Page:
London has been the most popular destination for headquarter projects in Europe since greenfield investment monitor fDi Markets began recording data in 2003. Between 2013 and 2015, the number of headquarter projects rose sharply, culminating in a record 50 projects in 2015. However, since then, the UK capital has been faced with two steep drops in project numbers, falling 13.33% in 2016 and a further 17.31% in 2017. Although capital investment grew by over 25% to $633.75m year-on-year, the number of jobs fell by 10.17%. These figures correlate with the Brexit vote, as investors look to diversify their European presence outside the UK.
Dublin was the second most popular location for headquarter projects in Europe in 2017, and top in terms of job creation, with a notable 56.65% increase on the previous year. It was followed by Paris, which recorded 18 headquarter projects in 2017, up 125% from 2016 and its highest number since 2013. Amsterdam came in fourth, attracting nearly $300m in capital investment and around 2000 jobs in 2017. Barcelona rounded off the top five with a 250% rise in project numbers from four to 14.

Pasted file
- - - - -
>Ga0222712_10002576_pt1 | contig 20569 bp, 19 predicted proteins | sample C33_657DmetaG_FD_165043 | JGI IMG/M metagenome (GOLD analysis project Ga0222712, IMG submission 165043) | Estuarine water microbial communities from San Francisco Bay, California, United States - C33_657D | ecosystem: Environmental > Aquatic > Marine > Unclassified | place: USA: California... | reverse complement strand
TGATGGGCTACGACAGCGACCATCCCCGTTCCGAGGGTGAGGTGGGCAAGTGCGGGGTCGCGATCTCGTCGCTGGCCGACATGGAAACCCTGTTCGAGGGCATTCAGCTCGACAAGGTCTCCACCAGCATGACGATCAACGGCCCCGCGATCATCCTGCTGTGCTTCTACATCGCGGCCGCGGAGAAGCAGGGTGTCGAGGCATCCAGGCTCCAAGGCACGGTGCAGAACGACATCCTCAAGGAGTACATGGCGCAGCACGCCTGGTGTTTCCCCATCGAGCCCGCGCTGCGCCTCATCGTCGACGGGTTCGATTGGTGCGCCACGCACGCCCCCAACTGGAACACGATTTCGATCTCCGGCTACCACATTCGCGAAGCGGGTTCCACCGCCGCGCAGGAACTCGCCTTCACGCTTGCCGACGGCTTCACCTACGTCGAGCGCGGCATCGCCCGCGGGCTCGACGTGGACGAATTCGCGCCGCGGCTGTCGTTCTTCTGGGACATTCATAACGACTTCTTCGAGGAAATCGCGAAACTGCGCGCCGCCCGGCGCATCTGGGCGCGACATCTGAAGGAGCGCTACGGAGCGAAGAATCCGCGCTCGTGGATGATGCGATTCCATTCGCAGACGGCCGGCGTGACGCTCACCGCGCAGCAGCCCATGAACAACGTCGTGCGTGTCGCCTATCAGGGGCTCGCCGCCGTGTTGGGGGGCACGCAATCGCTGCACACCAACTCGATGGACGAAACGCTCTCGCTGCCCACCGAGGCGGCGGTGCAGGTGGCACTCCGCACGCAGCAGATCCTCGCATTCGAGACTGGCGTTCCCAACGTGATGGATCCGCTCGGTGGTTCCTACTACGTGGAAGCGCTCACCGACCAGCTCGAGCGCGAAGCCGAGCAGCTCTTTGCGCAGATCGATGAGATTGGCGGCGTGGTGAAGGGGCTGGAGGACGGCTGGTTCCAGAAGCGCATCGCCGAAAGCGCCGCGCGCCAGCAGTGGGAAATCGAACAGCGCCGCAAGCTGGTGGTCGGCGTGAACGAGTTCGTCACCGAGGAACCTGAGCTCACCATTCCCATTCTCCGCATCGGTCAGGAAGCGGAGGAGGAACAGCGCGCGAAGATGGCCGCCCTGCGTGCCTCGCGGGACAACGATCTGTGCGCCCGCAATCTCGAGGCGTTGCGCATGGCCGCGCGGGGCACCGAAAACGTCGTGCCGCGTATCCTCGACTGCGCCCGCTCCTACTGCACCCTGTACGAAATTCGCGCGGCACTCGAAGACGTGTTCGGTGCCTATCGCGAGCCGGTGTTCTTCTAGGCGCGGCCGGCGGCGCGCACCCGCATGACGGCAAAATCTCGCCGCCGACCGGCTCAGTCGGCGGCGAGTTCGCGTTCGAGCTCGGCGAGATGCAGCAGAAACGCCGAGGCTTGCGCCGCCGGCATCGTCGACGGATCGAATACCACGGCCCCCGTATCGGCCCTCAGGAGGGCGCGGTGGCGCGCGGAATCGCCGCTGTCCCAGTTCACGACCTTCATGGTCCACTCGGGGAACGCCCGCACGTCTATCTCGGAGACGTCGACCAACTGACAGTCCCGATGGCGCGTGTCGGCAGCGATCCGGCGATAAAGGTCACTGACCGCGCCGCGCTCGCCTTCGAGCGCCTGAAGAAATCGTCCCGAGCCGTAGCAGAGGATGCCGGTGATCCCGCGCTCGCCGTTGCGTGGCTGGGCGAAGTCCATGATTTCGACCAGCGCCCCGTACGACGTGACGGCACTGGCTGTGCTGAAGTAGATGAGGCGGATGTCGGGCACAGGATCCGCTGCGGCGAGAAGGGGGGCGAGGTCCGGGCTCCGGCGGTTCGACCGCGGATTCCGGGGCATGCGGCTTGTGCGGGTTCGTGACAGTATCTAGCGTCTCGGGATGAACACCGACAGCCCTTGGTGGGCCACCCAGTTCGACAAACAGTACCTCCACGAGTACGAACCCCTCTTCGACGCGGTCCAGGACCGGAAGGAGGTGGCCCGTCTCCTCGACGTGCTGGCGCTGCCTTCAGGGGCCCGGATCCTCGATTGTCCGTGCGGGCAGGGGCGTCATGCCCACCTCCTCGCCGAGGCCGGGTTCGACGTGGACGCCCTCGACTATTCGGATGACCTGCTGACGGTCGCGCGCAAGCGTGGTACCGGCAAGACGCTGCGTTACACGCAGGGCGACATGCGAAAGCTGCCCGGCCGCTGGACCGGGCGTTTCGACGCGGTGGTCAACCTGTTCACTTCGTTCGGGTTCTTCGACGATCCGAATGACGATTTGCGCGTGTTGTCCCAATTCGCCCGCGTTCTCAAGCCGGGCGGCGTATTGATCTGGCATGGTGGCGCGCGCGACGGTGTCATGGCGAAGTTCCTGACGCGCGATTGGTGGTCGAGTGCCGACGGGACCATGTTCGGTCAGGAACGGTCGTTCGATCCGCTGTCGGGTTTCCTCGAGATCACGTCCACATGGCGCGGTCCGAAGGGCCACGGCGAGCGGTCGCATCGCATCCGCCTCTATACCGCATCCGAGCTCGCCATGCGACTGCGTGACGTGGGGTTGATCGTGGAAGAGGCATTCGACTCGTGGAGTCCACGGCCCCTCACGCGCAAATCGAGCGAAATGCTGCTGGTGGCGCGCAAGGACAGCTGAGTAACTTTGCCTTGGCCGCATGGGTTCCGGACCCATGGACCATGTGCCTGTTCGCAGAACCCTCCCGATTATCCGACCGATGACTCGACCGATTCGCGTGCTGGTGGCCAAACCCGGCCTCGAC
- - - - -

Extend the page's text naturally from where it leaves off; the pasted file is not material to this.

With increasing uncertainty over the UK’s post-Brexit business climate, London’s downward trend looks set to continue, as more and more companies set relocation plans in motion to ensure direct access to the EU single market. Examples include Japan-based electronics manufacturer Panasonic is moving its European headquarters from London to Amsterdam to avoid potential tax issues linked to Brexit, for example, while the European Banking Authority is relocating its head office to Paris to ensure a seamless continuation of its activities.